Don’t worry. If it were complicated, you wouldn’t be reading about it here.
Creating a Self-Signed Cert and Using the PFX and CER Files Properly with Web Sites
I’ll run through these steps pretty quickly, with pictures. There are many other great resources online on how to create certificates so I’m not going to go into great detail. This section has three goals:
- Create a self-signed certificate
- Create a *.CER file that I can use to upload to the Windows Azure portal as a management certificate
- Use the *.PFX file I created on the way to creating my *.CER file on my web site
To create the self-signed cert open up IIS Manager (some would prefer to do this using makecert.exe) and click the Server Certificates feature.
Then, click the Create Self-Signed Certificate action link.
You get to walk through a wizard:
Then the new certificate will appear in the list:
Select it and click the Export action link:
Now that you’ve got the PFX file exported, it’d be a good time to drop that into the web site. Drop the PFX file into the App_Data folder…
Once the .PFX is in the App_Data folder, copy it’s location into the Web.Config or in the portal’s configure tab.
Double-click the PFX file. Run through the subsequent steps needed to import the PFX into the personal certificate store. Once the wizard completes you’ll have the certificate installed, so the final step will be to export it. Open up your user certificates tile. I always find mine using the new Modern Tiles method.
Open up the file in the user certificate manager, and select the new certificate just created. Select the Export context menu.
Select the DER option. This is when you’ll output a CER file that can be used as your management certificate in the next step.
Save the output *.CER file on your desktop. With the PFX file set up in the web site and this file created, we’re almost finished.
Uploading the Management Cert to the Portal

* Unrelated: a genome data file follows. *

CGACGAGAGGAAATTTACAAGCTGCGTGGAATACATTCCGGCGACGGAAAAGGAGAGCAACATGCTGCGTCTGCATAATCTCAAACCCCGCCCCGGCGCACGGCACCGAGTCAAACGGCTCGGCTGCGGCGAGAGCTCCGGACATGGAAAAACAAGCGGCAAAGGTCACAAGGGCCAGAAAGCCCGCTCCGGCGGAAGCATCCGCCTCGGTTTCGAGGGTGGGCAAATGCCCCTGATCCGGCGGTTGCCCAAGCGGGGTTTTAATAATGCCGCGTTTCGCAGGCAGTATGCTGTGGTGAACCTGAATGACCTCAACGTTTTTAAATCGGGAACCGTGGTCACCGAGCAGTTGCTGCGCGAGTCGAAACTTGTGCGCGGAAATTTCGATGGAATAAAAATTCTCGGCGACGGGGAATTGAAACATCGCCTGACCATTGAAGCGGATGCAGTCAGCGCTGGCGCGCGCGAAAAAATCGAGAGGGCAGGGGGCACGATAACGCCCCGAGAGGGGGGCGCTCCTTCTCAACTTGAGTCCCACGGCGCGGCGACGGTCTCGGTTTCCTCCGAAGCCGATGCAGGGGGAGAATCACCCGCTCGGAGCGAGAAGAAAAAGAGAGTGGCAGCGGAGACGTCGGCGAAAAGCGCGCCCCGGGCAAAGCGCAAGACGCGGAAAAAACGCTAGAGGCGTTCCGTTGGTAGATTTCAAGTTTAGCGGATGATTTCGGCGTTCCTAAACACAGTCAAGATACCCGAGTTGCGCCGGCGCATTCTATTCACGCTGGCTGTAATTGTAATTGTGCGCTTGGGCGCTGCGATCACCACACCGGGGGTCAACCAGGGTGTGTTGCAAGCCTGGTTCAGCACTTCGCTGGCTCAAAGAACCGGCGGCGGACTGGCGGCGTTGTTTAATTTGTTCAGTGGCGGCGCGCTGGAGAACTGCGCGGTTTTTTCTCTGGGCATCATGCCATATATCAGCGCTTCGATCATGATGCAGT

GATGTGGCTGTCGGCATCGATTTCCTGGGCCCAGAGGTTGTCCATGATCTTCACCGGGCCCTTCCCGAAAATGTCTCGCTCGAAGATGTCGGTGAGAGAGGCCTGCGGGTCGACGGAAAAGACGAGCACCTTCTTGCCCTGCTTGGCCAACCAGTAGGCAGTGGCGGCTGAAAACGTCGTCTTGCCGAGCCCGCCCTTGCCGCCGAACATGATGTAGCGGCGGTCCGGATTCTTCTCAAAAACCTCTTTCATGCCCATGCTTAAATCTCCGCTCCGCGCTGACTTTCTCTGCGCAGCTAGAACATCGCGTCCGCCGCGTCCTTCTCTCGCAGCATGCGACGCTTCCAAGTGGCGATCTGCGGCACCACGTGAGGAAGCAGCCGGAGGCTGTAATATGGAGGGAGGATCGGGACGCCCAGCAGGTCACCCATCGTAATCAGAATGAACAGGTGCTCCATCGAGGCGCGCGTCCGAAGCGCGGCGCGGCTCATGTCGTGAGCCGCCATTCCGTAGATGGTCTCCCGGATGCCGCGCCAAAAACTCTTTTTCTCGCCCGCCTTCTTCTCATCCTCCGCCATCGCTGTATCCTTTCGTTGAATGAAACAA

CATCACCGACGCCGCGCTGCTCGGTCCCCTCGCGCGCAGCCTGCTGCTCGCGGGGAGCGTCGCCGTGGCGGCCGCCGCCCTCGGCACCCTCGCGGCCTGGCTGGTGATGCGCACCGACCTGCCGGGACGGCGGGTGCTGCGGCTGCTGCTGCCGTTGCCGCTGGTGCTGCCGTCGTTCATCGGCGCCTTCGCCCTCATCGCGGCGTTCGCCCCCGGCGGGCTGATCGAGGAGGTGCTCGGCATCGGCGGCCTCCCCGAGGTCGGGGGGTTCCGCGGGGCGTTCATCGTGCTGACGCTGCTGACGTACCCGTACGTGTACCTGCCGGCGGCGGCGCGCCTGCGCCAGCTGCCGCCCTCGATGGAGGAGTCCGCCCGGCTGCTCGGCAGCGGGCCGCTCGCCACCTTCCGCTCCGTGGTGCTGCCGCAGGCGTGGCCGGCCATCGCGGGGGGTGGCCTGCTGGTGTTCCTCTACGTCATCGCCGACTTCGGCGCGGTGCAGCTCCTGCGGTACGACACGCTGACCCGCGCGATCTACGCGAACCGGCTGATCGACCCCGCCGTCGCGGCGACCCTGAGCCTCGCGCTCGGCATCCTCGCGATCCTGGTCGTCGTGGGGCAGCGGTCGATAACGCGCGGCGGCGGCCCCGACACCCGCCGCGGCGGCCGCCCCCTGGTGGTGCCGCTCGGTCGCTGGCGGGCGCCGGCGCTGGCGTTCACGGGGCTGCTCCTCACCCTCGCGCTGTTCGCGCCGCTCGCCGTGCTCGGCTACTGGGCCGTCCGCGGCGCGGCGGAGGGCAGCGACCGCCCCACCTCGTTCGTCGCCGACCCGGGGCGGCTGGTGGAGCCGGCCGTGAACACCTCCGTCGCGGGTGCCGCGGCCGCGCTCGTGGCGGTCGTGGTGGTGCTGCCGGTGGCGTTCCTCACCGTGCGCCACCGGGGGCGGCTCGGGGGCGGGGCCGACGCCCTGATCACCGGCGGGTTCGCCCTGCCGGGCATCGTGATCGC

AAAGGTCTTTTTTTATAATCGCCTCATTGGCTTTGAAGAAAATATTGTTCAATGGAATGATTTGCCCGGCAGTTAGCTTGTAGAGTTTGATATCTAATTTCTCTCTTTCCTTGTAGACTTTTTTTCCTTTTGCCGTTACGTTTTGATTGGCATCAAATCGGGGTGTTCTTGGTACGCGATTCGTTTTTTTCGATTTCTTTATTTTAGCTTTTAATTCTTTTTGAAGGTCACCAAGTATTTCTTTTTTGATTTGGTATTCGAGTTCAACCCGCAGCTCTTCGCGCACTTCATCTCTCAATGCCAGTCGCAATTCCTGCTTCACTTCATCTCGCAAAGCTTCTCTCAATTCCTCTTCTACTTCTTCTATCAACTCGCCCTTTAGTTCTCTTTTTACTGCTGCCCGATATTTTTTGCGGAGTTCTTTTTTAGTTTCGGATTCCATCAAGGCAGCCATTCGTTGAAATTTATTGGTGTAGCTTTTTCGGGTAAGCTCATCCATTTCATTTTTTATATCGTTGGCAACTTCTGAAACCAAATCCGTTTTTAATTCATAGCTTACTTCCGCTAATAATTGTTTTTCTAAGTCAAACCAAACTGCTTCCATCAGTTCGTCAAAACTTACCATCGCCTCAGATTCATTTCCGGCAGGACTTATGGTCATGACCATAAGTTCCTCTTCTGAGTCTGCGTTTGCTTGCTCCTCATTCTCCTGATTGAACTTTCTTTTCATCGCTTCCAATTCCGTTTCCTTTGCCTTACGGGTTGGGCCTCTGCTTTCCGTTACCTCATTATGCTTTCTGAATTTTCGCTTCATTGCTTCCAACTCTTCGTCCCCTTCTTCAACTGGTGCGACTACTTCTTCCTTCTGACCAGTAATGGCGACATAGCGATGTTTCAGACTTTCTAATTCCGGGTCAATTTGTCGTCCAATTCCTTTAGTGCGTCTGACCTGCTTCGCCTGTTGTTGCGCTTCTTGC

With the CER file ready, all one needs to do to upload it is to go to the Management Portal. So long as the web site you’re running WAML in is trying to access resources in the same subscription, everything should work. Go to the management portal, select Settings from the navigation bar, and then select the Management Certificates navigation bar.Click the Upload button to upload the *.CER file only. NOT the PFX, yet!
Once the CER is uploaded it’ll appear in the list of management certificates.
With those configuration changes in place, I can finish the configuration by adding the password for the PFX to the Web.Config file. This part isn’t perfect, but it’s just to get you started with the difficult connecting-of-the-dots that can occur when embarking on a new feature or prototype.
Deploying the Site
The last step, following the configuration and certificates being set up, is to deploy the site. I can do that from right within Visual Studio using the publish web features. Here, I’m just creating a new site.
Once the site deploys and loads up in a browser, you can see what capabilities it’ll offer – the simple creation of other Azure Web Sites.
This article covers more how to prepare a web site with the proper certificate setup and contains code that explains the actual functional code. I’d welcome you to take a look at the repository, submit questions in the comments below, or even fork the repository and come up with a better way, or to add features, whatever you think of. Have fun, and happy coding!